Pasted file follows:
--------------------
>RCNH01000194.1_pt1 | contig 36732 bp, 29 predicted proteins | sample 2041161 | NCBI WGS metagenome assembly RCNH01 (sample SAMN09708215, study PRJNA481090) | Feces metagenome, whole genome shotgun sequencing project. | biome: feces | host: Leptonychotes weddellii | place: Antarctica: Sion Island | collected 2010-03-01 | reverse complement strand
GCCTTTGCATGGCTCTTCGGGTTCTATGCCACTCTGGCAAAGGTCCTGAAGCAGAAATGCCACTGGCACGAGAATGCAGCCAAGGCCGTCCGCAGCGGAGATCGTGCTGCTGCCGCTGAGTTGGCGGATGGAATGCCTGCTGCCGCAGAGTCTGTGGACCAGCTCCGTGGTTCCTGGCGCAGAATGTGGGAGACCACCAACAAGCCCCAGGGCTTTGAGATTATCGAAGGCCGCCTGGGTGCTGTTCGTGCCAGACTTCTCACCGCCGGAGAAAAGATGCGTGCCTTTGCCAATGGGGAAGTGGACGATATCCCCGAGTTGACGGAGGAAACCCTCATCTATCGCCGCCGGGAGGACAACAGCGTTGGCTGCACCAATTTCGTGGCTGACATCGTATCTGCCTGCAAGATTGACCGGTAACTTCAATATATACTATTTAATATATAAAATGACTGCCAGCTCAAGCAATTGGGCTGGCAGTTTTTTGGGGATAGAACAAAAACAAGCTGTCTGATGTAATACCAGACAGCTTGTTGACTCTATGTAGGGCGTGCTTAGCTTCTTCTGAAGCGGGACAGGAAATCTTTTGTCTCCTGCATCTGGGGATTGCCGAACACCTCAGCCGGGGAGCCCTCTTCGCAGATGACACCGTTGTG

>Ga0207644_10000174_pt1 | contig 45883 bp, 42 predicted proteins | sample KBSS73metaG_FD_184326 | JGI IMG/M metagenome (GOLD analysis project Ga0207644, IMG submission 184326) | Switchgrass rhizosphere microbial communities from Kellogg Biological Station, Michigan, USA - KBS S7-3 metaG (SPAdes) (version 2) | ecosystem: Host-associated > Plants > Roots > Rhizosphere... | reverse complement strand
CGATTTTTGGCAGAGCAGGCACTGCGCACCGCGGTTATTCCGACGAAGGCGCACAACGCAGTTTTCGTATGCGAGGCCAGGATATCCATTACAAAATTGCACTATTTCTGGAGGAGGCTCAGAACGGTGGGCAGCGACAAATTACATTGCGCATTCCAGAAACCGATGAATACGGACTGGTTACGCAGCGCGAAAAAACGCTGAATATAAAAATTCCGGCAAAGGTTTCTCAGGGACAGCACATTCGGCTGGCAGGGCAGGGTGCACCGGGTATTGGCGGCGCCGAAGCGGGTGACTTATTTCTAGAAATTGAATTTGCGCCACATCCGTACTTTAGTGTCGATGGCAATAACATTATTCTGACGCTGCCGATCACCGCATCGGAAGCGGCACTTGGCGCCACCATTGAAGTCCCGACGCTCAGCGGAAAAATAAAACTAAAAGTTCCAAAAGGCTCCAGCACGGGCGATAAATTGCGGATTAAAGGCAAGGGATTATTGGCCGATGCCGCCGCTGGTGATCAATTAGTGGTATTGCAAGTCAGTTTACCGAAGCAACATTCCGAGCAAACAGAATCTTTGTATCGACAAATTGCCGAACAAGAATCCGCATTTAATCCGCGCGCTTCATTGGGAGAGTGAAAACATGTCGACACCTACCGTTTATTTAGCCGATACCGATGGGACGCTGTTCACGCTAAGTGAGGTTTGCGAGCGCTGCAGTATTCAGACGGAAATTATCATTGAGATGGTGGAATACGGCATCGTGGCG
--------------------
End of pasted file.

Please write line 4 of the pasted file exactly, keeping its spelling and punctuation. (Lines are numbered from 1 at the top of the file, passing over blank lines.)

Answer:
CGATTTTTGGCAGAGCAGGCACTGCGCACCGCGGTTATTCCGACGAAGGCGCACAACGCAGTTTTCGTATGCGAGGCCAGGATATCCATTACAAAATTGCACTATTTCTGGAGGAGGCTCAGAACGGTGGGCAGCGACAAATTACATTGCGCATTCCAGAAACCGATGAATACGGACTGGTTACGCAGCGCGAAAAAACGCTGAATATAAAAATTCCGGCAAAGGTTTCTCAGGGACAGCACATTCGGCTGGCAGGGCAGGGTGCACCGGGTATTGGCGGCGCCGAAGCGGGTGACTTATTTCTAGAAATTGAATTTGCGCCACATCCGTACTTTAGTGTCGATGGCAATAACATTATTCTGACGCTGCCGATCACCGCATCGGAAGCGGCACTTGGCGCCACCATTGAAGTCCCGACGCTCAGCGGAAAAATAAAACTAAAAGTTCCAAAAGGCTCCAGCACGGGCGATAAATTGCGGATTAAAGGCAAGGGATTATTGGCCGATGCCGCCGCTGGTGATCAATTAGTGGTATTGCAAGTCAGTTTACCGAAGCAACATTCCGAGCAAACAGAATCTTTGTATCGACAAATTGCCGAACAAGAATCCGCATTTAATCCGCGCGCTTCATTGGGAGAGTGAAAACATGTCGACACCTACCGTTTATTTAGCCGATACCGATGGGACGCTGTTCACGCTAAGTGAGGTTTGCGAGCGCTGCAGTATTCAGACGGAAATTATCATTGAGATGGTGGAATACGGCATCGTGGCG